Home Rule: Daily Metta

“The views I venture to place before the reader are, needless to say, held by many Indians…and they are also held by thousands of Europeans.” ~ Gandhi, Hind Swaraj

Gandhi wrote Hind Swaraj, or Indian Home Rule, in 1909 while on board the Kildonan Castle taking him from England to South Africa. Written in Gujarati, and printed by his own printing press at first, it was banned in India. So Gandhi instead published it in English, which, as the paradox of repression always works, actually gave it a wider readership and much more publicity. Written in dialogue form between an Editor (Gandhiji) and Reader (any of us, but particularly Dr. Pranjivan Mehta, with whom he had argued in India), the piece is a strong critique of imperialism, Indian and English violence, and industrial society in general. Reviewing various subjects from the partition of Bengal to medical science, he paints a picture of an empowered, thriving Indian society, while reasoning carefully against much of the thinking that was inhibiting people from resisting nonviolently.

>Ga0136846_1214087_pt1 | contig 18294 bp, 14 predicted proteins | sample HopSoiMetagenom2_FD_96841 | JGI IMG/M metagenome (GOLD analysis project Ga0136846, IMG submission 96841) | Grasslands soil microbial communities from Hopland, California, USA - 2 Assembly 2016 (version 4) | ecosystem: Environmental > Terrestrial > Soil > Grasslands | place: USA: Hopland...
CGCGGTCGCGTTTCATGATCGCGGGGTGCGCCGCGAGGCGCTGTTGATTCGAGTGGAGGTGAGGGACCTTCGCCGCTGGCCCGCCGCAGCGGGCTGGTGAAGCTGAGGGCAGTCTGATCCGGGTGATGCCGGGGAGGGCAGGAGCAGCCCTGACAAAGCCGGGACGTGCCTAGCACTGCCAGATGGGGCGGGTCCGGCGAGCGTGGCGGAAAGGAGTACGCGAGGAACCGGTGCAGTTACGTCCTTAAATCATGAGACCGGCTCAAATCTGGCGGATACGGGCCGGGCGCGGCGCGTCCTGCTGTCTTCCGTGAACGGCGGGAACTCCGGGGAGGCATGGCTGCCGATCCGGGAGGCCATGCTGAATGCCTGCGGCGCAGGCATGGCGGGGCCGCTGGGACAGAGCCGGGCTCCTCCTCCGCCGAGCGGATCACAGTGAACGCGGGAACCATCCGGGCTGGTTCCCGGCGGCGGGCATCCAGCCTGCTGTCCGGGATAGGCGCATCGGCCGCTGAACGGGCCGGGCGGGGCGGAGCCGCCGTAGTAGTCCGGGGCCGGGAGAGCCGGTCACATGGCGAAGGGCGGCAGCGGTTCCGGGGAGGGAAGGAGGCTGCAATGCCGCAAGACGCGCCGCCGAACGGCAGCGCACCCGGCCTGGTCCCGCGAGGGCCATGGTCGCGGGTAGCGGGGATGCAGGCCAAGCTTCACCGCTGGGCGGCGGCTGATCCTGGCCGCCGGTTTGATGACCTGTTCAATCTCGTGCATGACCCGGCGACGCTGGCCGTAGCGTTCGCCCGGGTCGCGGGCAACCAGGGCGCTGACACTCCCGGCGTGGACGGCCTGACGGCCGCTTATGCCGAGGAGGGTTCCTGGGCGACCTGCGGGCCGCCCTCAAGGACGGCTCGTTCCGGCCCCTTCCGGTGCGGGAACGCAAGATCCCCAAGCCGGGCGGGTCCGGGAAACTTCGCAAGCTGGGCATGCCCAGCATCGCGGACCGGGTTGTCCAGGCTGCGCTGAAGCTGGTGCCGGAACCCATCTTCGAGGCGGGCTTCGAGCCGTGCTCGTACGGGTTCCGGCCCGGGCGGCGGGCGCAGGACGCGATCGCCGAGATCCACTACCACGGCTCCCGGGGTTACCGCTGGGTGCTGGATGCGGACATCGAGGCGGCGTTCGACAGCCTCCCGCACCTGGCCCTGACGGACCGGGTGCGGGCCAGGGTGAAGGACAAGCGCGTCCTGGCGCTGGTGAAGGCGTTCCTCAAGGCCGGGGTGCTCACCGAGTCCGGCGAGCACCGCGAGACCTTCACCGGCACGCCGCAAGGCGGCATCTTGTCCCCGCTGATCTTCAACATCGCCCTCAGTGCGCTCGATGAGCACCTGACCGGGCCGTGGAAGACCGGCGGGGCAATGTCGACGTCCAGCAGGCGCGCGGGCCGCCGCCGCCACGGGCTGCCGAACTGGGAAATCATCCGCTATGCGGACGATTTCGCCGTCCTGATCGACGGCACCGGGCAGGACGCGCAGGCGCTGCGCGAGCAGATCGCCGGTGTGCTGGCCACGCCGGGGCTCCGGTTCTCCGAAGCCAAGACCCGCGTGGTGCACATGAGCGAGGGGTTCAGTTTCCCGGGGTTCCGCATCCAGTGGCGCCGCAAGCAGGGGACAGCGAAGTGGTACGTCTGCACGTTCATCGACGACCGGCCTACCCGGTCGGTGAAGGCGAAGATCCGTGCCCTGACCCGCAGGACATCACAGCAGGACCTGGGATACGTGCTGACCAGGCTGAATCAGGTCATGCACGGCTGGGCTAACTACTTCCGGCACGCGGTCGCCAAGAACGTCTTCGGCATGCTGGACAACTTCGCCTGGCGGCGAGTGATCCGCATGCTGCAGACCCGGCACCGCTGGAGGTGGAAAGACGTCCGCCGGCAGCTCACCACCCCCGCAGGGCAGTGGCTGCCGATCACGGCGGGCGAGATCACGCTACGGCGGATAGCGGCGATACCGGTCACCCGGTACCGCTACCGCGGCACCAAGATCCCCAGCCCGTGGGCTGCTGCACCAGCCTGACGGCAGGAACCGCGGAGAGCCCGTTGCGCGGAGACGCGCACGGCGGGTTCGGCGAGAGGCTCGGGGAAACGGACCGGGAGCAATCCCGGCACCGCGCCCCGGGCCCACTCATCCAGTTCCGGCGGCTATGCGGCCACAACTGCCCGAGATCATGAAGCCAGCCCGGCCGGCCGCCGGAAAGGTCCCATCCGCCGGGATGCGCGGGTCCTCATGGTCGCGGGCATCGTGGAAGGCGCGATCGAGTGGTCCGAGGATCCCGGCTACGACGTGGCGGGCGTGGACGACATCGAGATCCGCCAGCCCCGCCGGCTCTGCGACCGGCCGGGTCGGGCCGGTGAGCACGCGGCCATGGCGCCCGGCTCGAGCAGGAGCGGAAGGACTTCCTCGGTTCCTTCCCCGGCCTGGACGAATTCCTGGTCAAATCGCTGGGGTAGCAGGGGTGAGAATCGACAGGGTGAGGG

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About Daily Metta

Book cover imageStephanie Van Hook, the Metta Center’s executive director, launched Daily Metta in 2015 as a way to share Gandhi’s spiritual wisdom and experiments with nonviolence.

Our 2016 Daily Metta continues with Gandhi on weekdays. On weekends, we share videos that complement Michael Nagler’s award-winning book, The Search for a Nonviolent Future: A Promise of Peace for Ourselves, Our Families, and Our World. To help readers engage with the book more deeply, the Metta Center offers a free PDF study guide.

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